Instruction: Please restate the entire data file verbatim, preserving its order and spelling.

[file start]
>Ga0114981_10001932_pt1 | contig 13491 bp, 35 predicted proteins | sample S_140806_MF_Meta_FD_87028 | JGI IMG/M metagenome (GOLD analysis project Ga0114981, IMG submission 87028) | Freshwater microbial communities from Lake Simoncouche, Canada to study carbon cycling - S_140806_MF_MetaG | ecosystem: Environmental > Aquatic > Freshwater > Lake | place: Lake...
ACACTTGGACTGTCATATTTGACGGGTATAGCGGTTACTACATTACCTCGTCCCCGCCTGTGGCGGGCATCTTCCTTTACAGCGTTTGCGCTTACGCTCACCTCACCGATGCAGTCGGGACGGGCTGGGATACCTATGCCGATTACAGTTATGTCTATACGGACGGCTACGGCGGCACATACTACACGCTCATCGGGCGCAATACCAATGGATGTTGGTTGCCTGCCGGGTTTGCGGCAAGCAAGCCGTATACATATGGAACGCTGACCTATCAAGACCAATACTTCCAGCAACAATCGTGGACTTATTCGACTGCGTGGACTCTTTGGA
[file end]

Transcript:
>Ga0114981_10001932_pt1 | contig 13491 bp, 35 predicted proteins | sample S_140806_MF_Meta_FD_87028 | JGI IMG/M metagenome (GOLD analysis project Ga0114981, IMG submission 87028) | Freshwater microbial communities from Lake Simoncouche, Canada to study carbon cycling - S_140806_MF_MetaG | ecosystem: Environmental > Aquatic > Freshwater > Lake | place: Lake...
ACACTTGGACTGTCATATTTGACGGGTATAGCGGTTACTACATTACCTCGTCCCCGCCTGTGGCGGGCATCTTCCTTTACAGCGTTTGCGCTTACGCTCACCTCACCGATGCAGTCGGGACGGGCTGGGATACCTATGCCGATTACAGTTATGTCTATACGGACGGCTACGGCGGCACATACTACACGCTCATCGGGCGCAATACCAATGGATGTTGGTTGCCTGCCGGGTTTGCGGCAAGCAAGCCGTATACATATGGAACGCTGACCTATCAAGACCAATACTTCCAGCAACAATCGTGGACTTATTCGACTGCGTGGACTCTTTGGA